93. Top Midstate commercial real estate transactions for March 2014 -

Top March 2014 commercial real estate transactions for Davidson, Williamson, Rutherford, Wilson and Sumner counties, as compiled by Chandler Reports.

94. Events -

International Business Council Luncheon. "Reforming Reform in China: The State, Markets and Foreign Enterprises” is the topic for today. Dr. Ken DeWoskin, chairman of the Deloitte China Research and Insight Center, and Chris Cooper, Americas leader, Deloitte Chinese Services Group, will share their points of view on useful questions and best answers in regards to China, ranging from general economic, regulatory, and market trends through sector and M&A activities, reform promises and prospects, and MNC strategic responses. 11:30 a.m.-noon, registration and networking. Noon-1 p.m., program and lunch. Baker Donelson Event Space, 211 Commerce Street, Nashville.

95. For-profit charter schools bill fails in House -

NASHVILLE (AP) - A proposal to allow charter schools in Tennessee to be operated by for-profit groups failed in its final committee vote Thursday before reaching the House floor for debate.

The Calendar and Rules Committee voted 10-7 against the bill after House Speaker Beth Harwell of Nashville raised what she called "grave reservations" about it.

96. For-profit charter schools bill fails in House -

NASHVILLE (AP) - A proposal to allow charter schools in Tennessee to be operated by for-profit entities has failed its last committee vote before reaching the House floor.

The House Calendar and Rules Committee on Thursday voted 10-7 against the bill after Republican House Speaker Beth Harwell of Nashville spoke out against the measure.

97. Events -

Are Patent Trolls Exhausted? A host of legislative efforts to curb so-called “Patent Trolls” are being pushed in a variety of venues, including an anti-troll statute introduced in Tennessee. But what is a Patent Troll? Are they really the source of the problem? And is it worth dismantling the patent system to kill them off? Baker Donelson hosts this intellectual property roundtable featuring speaker W. Edward Ramage as part of the ABA Intellectual Property Roundtable Series. Today, Noon-1 p.m., Baker Donelson Center, 211 Commerce Street, First Floor Special Events Center, Nashville. Program and lunch are complimentary. Registration: rsvp@bakerdonelson.com.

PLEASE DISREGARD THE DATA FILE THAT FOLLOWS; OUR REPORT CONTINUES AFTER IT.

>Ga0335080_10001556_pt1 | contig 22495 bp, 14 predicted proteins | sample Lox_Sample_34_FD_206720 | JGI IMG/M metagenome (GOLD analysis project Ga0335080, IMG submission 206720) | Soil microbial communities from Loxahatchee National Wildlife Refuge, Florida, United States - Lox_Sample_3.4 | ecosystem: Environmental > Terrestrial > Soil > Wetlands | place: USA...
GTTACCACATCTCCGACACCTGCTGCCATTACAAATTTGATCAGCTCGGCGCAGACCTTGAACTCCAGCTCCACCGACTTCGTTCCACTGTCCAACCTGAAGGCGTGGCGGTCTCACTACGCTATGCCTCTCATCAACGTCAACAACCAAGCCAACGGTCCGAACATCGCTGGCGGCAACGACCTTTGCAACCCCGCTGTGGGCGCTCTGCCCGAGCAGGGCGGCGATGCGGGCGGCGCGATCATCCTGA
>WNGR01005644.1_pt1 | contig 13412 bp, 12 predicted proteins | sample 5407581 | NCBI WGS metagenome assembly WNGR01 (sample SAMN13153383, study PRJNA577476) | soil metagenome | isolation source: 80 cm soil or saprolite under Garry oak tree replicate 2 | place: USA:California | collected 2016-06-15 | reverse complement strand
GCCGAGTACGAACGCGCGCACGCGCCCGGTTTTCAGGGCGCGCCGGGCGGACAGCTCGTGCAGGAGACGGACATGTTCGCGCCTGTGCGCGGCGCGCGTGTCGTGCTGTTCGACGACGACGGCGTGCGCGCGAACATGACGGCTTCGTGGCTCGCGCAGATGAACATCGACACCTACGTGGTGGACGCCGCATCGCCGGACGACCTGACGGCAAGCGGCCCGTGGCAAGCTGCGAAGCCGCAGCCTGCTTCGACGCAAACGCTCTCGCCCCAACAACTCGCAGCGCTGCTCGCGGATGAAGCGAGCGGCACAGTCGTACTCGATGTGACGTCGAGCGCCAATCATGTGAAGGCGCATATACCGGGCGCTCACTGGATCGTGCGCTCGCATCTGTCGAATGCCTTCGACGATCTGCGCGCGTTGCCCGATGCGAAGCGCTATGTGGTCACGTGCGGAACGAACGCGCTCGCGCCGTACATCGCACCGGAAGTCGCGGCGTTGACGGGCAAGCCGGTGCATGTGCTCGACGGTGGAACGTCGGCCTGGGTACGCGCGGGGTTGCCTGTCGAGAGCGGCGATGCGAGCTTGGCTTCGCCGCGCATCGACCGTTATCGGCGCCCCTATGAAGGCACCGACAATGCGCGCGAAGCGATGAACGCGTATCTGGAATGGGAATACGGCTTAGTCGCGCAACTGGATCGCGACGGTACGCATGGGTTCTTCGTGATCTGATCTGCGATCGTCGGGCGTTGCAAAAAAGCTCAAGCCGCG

98. Sebelius visits Nashville to push health exchange -

NASHVILLE (AP) - U.S. Secretary of Health and Human Services Kathleen Sebelius visited Nashville on Thursday to urge Tennesseans to sign up for insurance through the federal health care exchange before a March 31 deadline.

99. Lady Vols, Nashville share Final Four dream -

Isabelle Harrison hopes The Road to Nashville – site of next month’s NCAA Women’s Final Four – is paved with gold for her and her University of Tennessee basketball team.

For Harrison, a Hillsboro High graduate, Nashville native and UT junior, it would be a sweet homecoming.

100. Bill to block Nashville Amp project worries Haslam -

NASHVILLE (AP) - Gov. Bill Haslam on Tuesday raised concerns about efforts by fellow Republicans in the state Legislature to block a dedicated bus lane project through Nashville.

The governor told reporters after a speech to the Nashville Chamber of Commerce that although he has not formed an opinion about whether the project - called the Amp - is a good idea, he's worried about the possible precedent of legislative committees deciding over individual transportation projects in the state.